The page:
Russia claims it has detained a CIA agent in Moscow who was was trying to recruit an officer of the Russian secret service.
Russia's counterintelligence agency, the Federal Security Service, or FSB, announced through its public relations center that the person detained was Ryan Christopher Fogle, the third secretary of the political section of the American embassy in Moscow.
Fogle was quickly declared a persona non grata in Russia and expelled from the country.
According to the BBC, the FSB said:
"FSB counter-intelligence agents detained a CIA staff member who had been working under the cover of third political secretary of the US embassy in Moscow."
Fogle was said to be operating under the guise of a career diplomat. He was carrying special technical equipment, disguises, printed instructions for the Russian citizen being recruited and a large sum of money when detained, the Associated Press cited the FSB as saying.
He was also said to be carrying a letter for recruits that spelled out how to open a Gmail e-mail account and how much money they could earn by feeding information to the US.
According to a translation by RT, the letter apparently reads:
"This is a down-payment from someone who is very impressed with your professionalism and who would greatly appreciate your cooperation in the future. Your security means a lot to us. This is why we chose this way of contacting you. we will continue to make sure our correspondent remains safe and secret."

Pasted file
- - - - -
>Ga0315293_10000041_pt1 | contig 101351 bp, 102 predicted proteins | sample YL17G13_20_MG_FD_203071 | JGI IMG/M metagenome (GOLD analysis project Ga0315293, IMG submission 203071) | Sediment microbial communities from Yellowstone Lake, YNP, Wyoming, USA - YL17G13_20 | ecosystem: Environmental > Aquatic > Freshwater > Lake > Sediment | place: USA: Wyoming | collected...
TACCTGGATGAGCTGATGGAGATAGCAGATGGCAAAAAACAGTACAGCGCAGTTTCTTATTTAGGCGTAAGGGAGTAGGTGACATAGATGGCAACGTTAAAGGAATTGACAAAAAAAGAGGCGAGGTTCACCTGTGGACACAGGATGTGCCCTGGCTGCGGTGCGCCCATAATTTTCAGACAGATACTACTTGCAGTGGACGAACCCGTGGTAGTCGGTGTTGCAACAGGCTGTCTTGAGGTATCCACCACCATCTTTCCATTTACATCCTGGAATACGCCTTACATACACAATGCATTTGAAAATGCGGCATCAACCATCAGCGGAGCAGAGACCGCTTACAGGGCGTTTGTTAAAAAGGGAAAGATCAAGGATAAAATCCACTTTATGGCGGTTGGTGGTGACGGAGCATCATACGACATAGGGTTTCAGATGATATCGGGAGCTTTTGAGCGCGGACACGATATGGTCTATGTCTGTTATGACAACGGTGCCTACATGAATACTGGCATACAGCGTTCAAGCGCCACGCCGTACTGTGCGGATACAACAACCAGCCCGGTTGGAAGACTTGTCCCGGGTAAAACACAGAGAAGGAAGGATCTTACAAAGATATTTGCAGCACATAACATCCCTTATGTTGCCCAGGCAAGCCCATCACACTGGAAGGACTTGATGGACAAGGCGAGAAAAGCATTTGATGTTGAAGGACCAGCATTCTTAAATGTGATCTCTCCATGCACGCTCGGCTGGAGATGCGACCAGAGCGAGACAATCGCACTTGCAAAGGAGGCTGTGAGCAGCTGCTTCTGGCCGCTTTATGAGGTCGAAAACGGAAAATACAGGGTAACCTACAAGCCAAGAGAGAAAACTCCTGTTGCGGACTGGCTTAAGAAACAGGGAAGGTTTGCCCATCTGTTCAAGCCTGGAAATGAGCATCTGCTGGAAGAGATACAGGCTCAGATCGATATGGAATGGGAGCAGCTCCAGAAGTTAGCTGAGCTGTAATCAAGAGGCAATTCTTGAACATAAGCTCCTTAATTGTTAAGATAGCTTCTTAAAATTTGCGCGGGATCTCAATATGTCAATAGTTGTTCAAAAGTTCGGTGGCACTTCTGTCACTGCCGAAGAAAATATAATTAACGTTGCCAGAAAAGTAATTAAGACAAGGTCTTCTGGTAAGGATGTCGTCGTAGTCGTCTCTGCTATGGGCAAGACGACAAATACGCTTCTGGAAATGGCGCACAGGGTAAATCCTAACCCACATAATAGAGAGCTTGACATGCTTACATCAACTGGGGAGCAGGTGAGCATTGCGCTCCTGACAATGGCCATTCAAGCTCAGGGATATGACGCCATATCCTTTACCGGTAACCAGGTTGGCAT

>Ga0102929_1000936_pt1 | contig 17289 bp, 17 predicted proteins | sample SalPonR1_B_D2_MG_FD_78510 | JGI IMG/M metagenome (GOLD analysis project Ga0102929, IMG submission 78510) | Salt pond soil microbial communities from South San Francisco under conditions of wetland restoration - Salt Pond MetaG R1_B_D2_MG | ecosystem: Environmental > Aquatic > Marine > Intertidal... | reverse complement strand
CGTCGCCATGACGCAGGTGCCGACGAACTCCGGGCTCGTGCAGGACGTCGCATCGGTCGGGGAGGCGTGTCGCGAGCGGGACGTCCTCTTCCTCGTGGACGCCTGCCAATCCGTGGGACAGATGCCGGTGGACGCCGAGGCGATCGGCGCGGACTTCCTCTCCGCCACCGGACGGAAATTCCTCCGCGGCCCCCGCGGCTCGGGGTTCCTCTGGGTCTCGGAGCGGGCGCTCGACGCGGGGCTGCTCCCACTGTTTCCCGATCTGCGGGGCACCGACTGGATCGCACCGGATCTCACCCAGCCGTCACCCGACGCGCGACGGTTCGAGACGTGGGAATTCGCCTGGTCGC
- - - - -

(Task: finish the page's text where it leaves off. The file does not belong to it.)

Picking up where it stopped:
Russian online media showed photos, credited to the FSB, of Fogle sitting handcuffed at a desk in what was said to be the FSB office. Also making the rounds was an image of what appears to be Fogle's embassy ID card, and his Russian diplomatic card.
Russia Today also published a photo purporting to be of Fogle, wearing a blonde wig, face down on the ground with another man restraining him.
The White House referred questions on the incident to the State Department. CBS News reported that there was no immediate response from the State Department and the CIA declined to comment.
The BBC's Moscow correspondent Daniel Sandford tweeted:
US State Dept spokesman "We can confirm that an officer at our US Embassy in Moscow was briefly detained and was released."
— Daniel Sandford (@BBCDanielS) May 14, 2013
The Washington Post noted that there are inconsistencies in the case that bring up doubts about the story, including the "ham-fisted" letter allegedly carried by Fogle and the timing of the news breaking.
The website of the American embassy in Russia says its political section is engaged in "bringing to the attention of the Russian government the US position on the issues of foreign policy and security."
Its other task is to "inform Washington about the main provisions of the foreign and defense policy of Russia."
Moscow and Washington had said they wanted to step up security cooperation after the Boston Marathon bombing in April. Last week, they announced plans to try to organize an international conference to promote an end to Syria's civil war.